Two teams with more than 60 combined bowl appearances will square off in the BBVA Compass Bowl at Legion Field in Birmingham, Alabama, as the Pittsburgh Panthers collide with the Ole Miss Rebels.
This is the fifth straight and 29th overall season to end in a bowl game for Pittsburgh. In fact it is the third straight season the Panthers will take part in the BBVA Compass Bowl. Last season the Panthers took a 28-6 loss from SMU to move their all-time bowl record to 12-16. It wasn't an easy road for Pittsburgh to get here as the Panthers opened the season with consecutive losses, including an embarrassing 31-17 defeat to FCS foe Youngstown State. Pittsburgh bounced back with a pair of wins from there but then went 2-4 over its next six games, making each of its final two games must-wins. Pittsburgh answered the call and posted routs of Rutgers (27-6) and South Florida (27-3) to punch its ticket to the postseason.
In just his first season at the helm for Ole Miss, head coach Hugh Freeze ended a two-year bowl absence. However the Rebels nearly let their postseason chances slip away in the final weeks losing three straight games before a 41-14 route of instate rival Mississippi State in the final game of the regular season. With that win Ole Miss secured a 6-6 overall record.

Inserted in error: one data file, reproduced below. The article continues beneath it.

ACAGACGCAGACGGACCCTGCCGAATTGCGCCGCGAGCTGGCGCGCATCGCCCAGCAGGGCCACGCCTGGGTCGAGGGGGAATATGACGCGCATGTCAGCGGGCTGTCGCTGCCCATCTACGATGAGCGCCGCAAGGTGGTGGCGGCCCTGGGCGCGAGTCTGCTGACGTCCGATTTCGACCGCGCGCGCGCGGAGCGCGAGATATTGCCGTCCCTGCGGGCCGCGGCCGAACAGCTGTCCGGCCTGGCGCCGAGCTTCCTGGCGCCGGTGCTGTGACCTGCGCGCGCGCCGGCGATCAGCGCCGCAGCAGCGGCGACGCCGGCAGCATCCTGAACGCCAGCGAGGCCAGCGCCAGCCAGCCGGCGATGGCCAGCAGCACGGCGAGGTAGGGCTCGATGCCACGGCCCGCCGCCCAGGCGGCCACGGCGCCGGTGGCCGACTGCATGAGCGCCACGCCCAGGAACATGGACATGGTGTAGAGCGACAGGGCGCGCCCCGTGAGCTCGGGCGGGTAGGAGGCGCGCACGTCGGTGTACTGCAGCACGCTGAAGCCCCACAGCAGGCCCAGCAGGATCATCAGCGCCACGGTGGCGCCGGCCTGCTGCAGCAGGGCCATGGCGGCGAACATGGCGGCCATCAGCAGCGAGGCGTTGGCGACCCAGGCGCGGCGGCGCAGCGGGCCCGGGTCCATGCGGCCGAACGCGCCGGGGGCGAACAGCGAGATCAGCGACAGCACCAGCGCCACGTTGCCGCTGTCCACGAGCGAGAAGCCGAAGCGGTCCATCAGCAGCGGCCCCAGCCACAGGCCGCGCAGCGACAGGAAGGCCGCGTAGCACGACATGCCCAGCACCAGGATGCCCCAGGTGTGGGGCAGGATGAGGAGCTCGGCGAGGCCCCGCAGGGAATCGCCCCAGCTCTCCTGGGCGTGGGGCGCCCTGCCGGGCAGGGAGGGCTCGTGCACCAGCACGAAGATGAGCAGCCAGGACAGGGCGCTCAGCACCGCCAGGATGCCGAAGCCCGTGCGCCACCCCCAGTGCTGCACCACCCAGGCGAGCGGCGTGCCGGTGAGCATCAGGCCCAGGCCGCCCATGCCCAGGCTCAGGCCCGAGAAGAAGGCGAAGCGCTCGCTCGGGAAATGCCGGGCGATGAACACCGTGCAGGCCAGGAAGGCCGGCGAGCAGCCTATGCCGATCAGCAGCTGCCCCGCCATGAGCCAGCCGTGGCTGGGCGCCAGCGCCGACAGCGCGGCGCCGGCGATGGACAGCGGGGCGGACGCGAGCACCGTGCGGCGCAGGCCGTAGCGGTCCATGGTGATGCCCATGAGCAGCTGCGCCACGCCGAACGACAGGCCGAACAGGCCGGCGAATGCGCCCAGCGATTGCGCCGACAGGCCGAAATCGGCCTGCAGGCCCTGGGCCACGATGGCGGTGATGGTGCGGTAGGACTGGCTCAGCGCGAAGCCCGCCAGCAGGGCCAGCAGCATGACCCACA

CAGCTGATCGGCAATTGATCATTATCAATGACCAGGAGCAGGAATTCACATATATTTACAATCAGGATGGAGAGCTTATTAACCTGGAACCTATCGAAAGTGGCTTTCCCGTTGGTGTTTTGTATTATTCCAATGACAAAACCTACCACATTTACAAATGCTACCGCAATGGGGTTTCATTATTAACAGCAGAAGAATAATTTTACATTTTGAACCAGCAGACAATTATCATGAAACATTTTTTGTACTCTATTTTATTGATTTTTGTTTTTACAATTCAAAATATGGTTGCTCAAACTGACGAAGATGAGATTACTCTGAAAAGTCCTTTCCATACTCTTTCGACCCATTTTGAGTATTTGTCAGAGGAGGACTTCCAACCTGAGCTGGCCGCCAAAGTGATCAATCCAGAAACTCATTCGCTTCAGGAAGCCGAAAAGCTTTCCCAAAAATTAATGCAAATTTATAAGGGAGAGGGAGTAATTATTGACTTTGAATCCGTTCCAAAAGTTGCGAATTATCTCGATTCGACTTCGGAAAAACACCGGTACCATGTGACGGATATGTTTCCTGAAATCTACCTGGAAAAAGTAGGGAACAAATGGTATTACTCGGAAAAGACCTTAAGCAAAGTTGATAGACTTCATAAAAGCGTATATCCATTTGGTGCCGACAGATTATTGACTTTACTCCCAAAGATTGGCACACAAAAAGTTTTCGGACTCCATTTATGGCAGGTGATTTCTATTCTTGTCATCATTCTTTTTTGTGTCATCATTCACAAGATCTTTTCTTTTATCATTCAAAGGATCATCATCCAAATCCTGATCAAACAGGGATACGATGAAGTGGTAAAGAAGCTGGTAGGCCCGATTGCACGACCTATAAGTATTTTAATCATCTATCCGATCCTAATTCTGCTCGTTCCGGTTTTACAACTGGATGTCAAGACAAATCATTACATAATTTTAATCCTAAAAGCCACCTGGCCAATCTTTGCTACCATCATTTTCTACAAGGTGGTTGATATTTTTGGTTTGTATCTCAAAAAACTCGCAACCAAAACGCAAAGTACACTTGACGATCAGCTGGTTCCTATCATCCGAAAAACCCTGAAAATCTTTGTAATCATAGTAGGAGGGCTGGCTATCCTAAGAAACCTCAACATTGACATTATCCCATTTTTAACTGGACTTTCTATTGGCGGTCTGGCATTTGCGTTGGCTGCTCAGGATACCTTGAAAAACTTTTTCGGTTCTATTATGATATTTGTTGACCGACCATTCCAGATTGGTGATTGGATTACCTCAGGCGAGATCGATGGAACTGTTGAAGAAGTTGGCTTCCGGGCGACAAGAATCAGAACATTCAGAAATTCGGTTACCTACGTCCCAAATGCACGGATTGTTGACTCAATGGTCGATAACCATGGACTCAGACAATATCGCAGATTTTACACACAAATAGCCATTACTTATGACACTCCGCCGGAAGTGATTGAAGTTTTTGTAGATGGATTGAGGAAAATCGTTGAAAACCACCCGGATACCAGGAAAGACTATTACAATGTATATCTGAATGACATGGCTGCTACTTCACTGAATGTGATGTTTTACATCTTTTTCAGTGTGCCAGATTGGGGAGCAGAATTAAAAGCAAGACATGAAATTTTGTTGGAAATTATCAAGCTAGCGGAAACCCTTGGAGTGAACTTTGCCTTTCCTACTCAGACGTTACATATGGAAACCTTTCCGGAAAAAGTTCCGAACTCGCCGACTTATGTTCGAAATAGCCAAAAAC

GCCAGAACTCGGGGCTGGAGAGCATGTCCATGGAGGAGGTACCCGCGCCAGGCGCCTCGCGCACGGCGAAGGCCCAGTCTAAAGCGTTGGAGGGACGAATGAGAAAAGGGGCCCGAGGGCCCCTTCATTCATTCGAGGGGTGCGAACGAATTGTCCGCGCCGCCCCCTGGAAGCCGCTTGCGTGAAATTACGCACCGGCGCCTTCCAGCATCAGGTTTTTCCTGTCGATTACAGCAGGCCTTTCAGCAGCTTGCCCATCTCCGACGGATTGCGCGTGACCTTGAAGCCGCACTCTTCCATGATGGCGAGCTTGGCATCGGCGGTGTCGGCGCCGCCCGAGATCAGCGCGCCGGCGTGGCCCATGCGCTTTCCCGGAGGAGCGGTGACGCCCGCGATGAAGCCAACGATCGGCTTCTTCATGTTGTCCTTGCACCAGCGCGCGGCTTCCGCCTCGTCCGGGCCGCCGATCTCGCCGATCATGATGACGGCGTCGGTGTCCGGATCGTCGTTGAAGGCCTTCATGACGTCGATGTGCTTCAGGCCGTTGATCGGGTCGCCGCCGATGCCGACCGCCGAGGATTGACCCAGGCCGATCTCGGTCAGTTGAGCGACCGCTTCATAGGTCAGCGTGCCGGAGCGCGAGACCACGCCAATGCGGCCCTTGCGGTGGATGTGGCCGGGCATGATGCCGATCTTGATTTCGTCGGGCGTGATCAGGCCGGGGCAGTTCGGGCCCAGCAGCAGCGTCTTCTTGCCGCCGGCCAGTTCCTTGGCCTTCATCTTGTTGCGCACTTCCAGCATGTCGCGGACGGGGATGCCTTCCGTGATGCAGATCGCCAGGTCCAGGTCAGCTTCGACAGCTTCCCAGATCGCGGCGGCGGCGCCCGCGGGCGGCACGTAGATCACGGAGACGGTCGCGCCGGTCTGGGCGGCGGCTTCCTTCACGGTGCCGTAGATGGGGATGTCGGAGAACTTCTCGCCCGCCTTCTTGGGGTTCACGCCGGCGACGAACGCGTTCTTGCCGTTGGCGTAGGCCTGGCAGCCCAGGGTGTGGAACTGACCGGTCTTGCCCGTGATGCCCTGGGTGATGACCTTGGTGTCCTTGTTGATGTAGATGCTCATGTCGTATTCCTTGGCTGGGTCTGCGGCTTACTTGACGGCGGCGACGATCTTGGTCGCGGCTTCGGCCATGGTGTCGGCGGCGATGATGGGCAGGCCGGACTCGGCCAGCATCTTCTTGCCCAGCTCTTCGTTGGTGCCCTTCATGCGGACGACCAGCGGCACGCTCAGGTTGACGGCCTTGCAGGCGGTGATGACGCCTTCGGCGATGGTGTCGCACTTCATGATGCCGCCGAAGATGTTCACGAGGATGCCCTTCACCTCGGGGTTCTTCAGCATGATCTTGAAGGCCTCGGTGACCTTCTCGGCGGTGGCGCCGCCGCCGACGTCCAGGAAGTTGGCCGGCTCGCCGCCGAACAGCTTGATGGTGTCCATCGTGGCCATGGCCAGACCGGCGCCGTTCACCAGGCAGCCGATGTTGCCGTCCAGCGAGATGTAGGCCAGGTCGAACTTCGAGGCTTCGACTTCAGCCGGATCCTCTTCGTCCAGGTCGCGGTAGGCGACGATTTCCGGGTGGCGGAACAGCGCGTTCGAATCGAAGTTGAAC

This is the 34th bowl appearance for Ole Miss but the first since 2009 and only the third in the last eight years. When the Rebels have managed to get into the postseason they have done extremely well with a record of 21-12, including victories in four straight and eight of their last nine. The most recent victory was a 21-7 triumph over Oklahoma in the 2010 Cotton Bowl.
"This accomplishment is a credit to our team's hard work and dedication, and we are very appreciative of the opportunity," Freeze said. "We have one of the richest bowl traditions in college football, and I'm proud of our staff for returning this program to the postseason in our first season."
Pittsburgh is 12-2-2 all-time against current members of the Southeastern Conference but has never paired up with Ole Miss.
The Panthers have a reputation of being a team that relies heavily on running the ball. That has not been the case in head coach Paul Chryst's first season manning the sidelines. The Panthers are the third-most prolific passing team in the Big East (263.0 ypg) while having nearly twice as many passing yards (3,156) as rushing (1,649). The aerial assault has led the Panthers to a healthy 27.3 points per game scoring average which ranks right in the middle of the conference.